But how did that little hedgehog find his way hither? Examine him closely, and you will see that he is not an ordinary hedgehog. He is certainly covered over with prickles, but these instead of being of a dark brown are of a pretty violet colour. Again, his form is much more regular than that of his terrestrial namesake, and he has neither head nor legs. He is a distant relative of the living stars, though you would hardly think so, judging from his external appearance.
Look at these stony tubes twisted so curiously into a tangled group. These are the habitations of some of the mermaid’s subjects. See! from the mouth of one of these tubes a conical stopper of a bright scarlet colour emerges, and now a row of feathery objects which slowly spread themselves out into an elegant scarlet plume. Now another little stopper makes its appearance; another and another; and now each tube is crowned with its lovely tuft of feathers. Presto! they have disappeared, plumes and stoppers vanished like magic as a large fish passed over them.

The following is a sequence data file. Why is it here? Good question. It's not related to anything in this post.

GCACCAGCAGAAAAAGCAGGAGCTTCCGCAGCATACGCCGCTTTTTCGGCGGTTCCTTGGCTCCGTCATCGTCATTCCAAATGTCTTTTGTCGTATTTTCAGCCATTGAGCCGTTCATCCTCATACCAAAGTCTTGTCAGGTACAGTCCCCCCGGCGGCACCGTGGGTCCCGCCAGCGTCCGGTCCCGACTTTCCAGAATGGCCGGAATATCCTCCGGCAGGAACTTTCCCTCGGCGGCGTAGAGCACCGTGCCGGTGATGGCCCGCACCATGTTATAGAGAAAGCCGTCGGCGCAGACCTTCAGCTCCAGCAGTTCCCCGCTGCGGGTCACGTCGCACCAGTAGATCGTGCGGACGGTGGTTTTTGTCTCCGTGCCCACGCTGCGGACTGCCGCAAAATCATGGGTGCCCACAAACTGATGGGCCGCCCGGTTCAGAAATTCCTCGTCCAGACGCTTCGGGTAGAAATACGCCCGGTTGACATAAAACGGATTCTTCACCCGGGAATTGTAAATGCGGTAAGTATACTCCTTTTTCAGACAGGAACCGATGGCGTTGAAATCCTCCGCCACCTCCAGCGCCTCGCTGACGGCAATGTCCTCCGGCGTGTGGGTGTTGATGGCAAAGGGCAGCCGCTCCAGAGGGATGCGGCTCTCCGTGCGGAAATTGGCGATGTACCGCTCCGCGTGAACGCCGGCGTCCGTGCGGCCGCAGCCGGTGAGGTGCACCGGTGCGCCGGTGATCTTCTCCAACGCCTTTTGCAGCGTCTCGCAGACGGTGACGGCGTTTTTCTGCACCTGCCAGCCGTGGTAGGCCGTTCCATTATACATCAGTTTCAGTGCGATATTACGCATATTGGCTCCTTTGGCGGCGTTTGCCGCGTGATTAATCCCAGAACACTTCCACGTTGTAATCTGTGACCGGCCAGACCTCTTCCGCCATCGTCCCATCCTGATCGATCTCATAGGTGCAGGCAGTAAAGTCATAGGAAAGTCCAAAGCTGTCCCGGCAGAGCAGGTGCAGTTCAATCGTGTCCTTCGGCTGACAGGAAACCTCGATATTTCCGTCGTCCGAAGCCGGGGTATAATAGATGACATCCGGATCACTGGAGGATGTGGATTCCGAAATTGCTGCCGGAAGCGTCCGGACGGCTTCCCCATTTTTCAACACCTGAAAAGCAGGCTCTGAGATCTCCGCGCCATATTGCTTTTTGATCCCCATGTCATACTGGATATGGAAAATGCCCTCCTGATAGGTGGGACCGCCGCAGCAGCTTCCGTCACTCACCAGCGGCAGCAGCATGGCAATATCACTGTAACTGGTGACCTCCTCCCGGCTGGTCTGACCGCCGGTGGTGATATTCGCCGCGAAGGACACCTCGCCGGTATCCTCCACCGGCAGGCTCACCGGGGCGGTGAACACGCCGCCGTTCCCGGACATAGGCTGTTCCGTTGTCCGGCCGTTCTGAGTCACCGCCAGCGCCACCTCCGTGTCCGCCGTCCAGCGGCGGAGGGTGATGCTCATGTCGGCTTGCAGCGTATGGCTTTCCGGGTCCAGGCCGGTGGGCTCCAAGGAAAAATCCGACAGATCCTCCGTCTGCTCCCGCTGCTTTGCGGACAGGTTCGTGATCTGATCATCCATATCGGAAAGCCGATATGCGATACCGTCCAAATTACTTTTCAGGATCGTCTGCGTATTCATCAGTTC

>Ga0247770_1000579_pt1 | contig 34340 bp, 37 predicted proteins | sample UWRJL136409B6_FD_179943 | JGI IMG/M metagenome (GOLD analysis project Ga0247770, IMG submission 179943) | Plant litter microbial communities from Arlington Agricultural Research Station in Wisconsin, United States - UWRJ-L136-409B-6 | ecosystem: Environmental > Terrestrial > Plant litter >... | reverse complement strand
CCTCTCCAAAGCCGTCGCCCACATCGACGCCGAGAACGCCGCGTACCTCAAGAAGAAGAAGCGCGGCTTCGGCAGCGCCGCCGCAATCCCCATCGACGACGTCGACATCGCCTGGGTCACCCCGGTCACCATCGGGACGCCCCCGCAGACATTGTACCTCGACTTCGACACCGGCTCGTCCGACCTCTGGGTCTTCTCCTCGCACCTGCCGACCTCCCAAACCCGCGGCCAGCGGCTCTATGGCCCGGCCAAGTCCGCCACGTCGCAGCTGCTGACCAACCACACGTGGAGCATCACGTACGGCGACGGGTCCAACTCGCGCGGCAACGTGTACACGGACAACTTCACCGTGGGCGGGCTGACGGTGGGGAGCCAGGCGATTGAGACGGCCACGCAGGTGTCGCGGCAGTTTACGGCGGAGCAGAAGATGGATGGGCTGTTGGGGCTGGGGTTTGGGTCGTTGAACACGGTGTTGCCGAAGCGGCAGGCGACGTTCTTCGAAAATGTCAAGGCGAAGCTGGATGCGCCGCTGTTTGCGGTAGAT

This rock is studded over with tiny conical shells, each of which contains a living creature, quite as wonderful as the tube-inhabiting worm. If you make good use of your "microscopic eye," you will see that each little shell opens at the tip, and that a delicate white feathery object is alternately protruded and withdrawn through the aperture. This tiny white feather is a veritable casting net, and every time it is spread out it catches some invisible particles of food.
We have glanced at a few of the Mermaid’s subjects, to count them all would indeed be "an endless task." In another chapter we shall describe at length some of the marvellous flowers that bloom in these submarine regions. Would that we could introduce the reader to the mermaid herself, but we sadly fear that she will never figure in the fairy tales of science. We are rather inclined to think that she ceased to exist with the dragons and griffins of that marvellous age known as "once upon a time." But perhaps she does exist after all, and only keeps out of the way of the naturalist, for fear he should bestow upon her some hard Latin name. However this may be, it is quite certain that the naturalist has never caught a glipse of this mysterious being, though he has discovered many objects in the sea quite as extraordinary. And now, reader, we will once more become air-breathers, and bid farewell to the Mermaid’s Home.
- Green Laver or Ulva.
- The Black Goby.
- The Cuttle.
- The Porcelain Crab.
- The Spider Crab.
- The Hermit Crabs.
- The Nudibranch Mollusca.
- The Holothuria.
- Five-finger Star.
- Bird’s-foot Star.
- Echinus, or Sea-urchin.
- Balanus, or Acorn-shell.